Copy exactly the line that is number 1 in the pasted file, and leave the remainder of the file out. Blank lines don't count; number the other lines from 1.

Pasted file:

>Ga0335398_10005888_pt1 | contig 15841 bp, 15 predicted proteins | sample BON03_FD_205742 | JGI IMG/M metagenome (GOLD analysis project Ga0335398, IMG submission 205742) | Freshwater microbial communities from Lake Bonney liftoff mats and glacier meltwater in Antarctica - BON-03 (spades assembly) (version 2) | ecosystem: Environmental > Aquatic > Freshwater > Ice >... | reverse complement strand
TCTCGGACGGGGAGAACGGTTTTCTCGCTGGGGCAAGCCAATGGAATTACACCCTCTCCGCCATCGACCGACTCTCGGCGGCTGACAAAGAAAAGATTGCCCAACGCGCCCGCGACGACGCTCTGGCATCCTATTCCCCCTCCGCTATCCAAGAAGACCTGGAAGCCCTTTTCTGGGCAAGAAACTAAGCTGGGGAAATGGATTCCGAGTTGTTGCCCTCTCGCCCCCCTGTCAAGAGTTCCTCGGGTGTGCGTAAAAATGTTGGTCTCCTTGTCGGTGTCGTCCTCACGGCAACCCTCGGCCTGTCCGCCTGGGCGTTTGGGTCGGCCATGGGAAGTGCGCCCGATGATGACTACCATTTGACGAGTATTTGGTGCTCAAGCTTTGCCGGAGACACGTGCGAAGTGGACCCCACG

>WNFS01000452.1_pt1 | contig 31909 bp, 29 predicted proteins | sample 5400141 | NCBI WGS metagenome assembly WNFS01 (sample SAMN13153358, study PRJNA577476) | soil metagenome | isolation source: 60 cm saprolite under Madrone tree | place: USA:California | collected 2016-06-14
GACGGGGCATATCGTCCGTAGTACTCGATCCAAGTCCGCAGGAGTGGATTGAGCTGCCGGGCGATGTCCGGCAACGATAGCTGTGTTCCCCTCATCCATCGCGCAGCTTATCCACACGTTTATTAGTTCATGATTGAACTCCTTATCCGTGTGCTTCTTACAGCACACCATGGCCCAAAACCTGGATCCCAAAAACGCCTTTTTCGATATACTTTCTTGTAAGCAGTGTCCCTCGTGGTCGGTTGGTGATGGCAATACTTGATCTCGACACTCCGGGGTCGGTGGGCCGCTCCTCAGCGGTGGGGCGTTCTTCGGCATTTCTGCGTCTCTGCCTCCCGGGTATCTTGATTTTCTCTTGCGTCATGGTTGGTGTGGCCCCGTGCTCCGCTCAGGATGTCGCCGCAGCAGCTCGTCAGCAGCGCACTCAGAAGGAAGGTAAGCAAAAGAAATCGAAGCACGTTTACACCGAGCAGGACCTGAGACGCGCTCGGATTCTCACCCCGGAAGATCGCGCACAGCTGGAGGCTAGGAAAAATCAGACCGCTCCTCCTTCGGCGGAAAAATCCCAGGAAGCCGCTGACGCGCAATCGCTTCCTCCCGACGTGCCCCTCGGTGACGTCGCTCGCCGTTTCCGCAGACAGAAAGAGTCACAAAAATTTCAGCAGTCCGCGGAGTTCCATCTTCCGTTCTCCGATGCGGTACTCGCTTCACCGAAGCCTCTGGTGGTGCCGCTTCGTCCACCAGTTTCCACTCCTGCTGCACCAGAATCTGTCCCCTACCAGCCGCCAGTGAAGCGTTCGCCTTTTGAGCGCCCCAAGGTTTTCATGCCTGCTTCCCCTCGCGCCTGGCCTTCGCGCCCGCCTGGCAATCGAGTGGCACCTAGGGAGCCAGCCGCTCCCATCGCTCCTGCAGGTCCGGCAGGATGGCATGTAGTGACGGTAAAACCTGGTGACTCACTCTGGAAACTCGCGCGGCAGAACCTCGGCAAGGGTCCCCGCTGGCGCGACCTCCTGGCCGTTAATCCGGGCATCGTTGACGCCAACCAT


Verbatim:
>Ga0335398_10005888_pt1 | contig 15841 bp, 15 predicted proteins | sample BON03_FD_205742 | JGI IMG/M metagenome (GOLD analysis project Ga0335398, IMG submission 205742) | Freshwater microbial communities from Lake Bonney liftoff mats and glacier meltwater in Antarctica - BON-03 (spades assembly) (version 2) | ecosystem: Environmental > Aquatic > Freshwater > Ice >... | reverse complement strand